The main baseball card appearances for Eddie Collins are spread throughout the tobacco cards from the turn of the century to important pre-World War II sets. This makes many of them unaffordable for budget-conscience collectors. However, in constructing this list, card value is balanced with its accessibility to buyers to offer something for all collectors.
Top 10 Eddie Collins Baseball Cards
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Paper quality is the key to figuring out if your 1948 Baseball's Great Hall of Fame card is real or reprinted. The original versions are printed on darker grey stock while the reprinted versions are done on lighter whiter paper and made in the 1970s. Collins' card features a photograph head and neck and then an illustrated sketch of the rest of his body, including his White Sox jersey. Along with this entry from the Exhibits brand, collectors can also find one of the most budget-friendly cards from Collins playing days in the 1927 Exhibits set.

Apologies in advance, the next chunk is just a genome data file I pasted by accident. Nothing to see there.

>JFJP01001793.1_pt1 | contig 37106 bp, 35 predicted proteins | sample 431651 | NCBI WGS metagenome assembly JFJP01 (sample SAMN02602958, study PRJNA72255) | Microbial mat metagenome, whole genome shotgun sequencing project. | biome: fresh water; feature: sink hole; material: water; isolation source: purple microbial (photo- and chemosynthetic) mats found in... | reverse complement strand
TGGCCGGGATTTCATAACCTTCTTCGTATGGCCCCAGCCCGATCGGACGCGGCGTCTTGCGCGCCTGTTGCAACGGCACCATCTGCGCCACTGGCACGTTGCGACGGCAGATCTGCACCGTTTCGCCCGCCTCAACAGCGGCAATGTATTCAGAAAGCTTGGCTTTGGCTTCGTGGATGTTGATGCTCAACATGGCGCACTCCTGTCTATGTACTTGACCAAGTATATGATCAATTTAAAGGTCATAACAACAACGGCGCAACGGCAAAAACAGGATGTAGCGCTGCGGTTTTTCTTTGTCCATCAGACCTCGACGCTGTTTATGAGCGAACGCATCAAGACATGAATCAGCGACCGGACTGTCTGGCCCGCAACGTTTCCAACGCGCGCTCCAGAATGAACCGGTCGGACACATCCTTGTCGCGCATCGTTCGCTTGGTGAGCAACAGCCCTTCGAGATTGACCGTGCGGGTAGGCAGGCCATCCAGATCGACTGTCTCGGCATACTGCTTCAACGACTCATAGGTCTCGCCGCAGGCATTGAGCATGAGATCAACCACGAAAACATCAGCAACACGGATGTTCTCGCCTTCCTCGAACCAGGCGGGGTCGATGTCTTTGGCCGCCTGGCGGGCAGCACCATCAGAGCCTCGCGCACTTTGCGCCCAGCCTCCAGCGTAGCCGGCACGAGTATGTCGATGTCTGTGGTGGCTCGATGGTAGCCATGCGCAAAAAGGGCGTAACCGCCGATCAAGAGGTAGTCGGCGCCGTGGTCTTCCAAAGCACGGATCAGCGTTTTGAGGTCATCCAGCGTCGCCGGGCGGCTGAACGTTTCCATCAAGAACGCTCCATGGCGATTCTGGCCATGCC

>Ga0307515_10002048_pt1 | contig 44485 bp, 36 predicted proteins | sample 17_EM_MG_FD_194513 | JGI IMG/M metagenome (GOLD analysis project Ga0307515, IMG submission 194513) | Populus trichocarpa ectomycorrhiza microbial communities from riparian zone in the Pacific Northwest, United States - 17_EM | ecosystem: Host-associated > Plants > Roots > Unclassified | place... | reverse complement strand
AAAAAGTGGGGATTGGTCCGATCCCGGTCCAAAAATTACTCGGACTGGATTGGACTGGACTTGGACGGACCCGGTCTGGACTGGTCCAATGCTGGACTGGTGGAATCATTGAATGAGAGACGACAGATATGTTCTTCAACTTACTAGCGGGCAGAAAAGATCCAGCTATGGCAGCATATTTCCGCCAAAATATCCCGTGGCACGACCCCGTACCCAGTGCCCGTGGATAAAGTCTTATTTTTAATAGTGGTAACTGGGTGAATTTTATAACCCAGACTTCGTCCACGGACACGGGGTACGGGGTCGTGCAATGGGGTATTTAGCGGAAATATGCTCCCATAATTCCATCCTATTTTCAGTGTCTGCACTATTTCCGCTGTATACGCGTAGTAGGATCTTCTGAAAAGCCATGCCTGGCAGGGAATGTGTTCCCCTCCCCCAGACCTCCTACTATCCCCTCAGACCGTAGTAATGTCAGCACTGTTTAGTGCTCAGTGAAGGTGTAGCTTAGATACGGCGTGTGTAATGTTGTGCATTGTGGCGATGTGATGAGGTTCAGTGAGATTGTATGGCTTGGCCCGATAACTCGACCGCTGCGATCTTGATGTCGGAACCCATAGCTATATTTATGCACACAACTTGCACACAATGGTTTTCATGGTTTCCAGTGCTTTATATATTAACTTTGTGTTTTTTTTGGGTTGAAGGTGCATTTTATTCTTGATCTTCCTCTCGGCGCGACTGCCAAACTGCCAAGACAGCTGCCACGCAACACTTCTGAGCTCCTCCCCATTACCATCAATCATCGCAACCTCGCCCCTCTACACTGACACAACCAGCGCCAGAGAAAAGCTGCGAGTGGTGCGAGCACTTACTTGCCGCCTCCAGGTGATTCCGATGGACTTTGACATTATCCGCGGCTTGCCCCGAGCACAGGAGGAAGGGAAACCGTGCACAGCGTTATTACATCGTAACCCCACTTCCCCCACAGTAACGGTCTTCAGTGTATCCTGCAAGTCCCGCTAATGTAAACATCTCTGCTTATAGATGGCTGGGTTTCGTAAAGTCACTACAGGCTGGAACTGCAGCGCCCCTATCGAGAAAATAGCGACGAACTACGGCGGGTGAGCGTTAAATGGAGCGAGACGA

Although Collins is featured as a Chicago White Sox on his 1951 Topps Connie Mack All-Stars card, he actually played under Mack with the Athletics for 13 seasons. Mack sold Collins to the White Sox after the 1914 season when contract negotiations for what could have been the largest player contract to that point broke down between Collins and the team.
Rather than being included in cigarette packs, the cards in the 1910 Standard Caramel came packaged with candy. The card uses a black-and-white photograph of Collins with an intense green background and tan uniform printed over the top of the image. Collins' card is a mid-range hit in terms of value with Eddie's checklist neighbor — Ty Cobb's card #7 — the key entry in the 30-card set.
What Collin's card in the Neilson's Chocolate set lacks in color, it more than makes up for with its ornate and original design. The Canadian set includes 120 cards in total and the reverse has an advertisement for Neilson's "big league chocolate bars." Two nearly identical versions of this set were created and the key to distinguishing them is that the second printing removed the card's checklist numbering from the bottom-left corner of the card.